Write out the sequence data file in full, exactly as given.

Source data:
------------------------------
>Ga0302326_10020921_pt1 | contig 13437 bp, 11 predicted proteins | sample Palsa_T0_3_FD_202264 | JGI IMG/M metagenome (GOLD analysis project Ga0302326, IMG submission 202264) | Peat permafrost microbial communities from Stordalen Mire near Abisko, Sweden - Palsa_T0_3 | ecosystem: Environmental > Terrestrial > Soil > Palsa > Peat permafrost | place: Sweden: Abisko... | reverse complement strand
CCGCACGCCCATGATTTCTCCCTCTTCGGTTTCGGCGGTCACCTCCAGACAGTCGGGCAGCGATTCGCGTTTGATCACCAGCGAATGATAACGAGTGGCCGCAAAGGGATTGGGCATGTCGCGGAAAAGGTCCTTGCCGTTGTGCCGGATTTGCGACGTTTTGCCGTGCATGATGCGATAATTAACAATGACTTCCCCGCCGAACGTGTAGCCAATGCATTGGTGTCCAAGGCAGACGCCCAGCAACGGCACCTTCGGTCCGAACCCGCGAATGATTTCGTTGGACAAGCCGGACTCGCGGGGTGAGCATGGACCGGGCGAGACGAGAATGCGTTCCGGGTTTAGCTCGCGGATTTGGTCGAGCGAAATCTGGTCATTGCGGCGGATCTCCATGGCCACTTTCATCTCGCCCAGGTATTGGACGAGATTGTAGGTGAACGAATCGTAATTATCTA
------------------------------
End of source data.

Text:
>Ga0302326_10020921_pt1 | contig 13437 bp, 11 predicted proteins | sample Palsa_T0_3_FD_202264 | JGI IMG/M metagenome (GOLD analysis project Ga0302326, IMG submission 202264) | Peat permafrost microbial communities from Stordalen Mire near Abisko, Sweden - Palsa_T0_3 | ecosystem: Environmental > Terrestrial > Soil > Palsa > Peat permafrost | place: Sweden: Abisko... | reverse complement strand
CCGCACGCCCATGATTTCTCCCTCTTCGGTTTCGGCGGTCACCTCCAGACAGTCGGGCAGCGATTCGCGTTTGATCACCAGCGAATGATAACGAGTGGCCGCAAAGGGATTGGGCATGTCGCGGAAAAGGTCCTTGCCGTTGTGCCGGATTTGCGACGTTTTGCCGTGCATGATGCGATAATTAACAATGACTTCCCCGCCGAACGTGTAGCCAATGCATTGGTGTCCAAGGCAGACGCCCAGCAACGGCACCTTCGGTCCGAACCCGCGAATGATTTCGTTGGACAAGCCGGACTCGCGGGGTGAGCATGGACCGGGCGAGACGAGAATGCGTTCCGGGTTTAGCTCGCGGATTTGGTCGAGCGAAATCTGGTCATTGCGGCGGATCTCCATGGCCACTTTCATCTCGCCCAGGTATTGGACGAGATTGTAGGTGAACGAATCGTAATTATCTA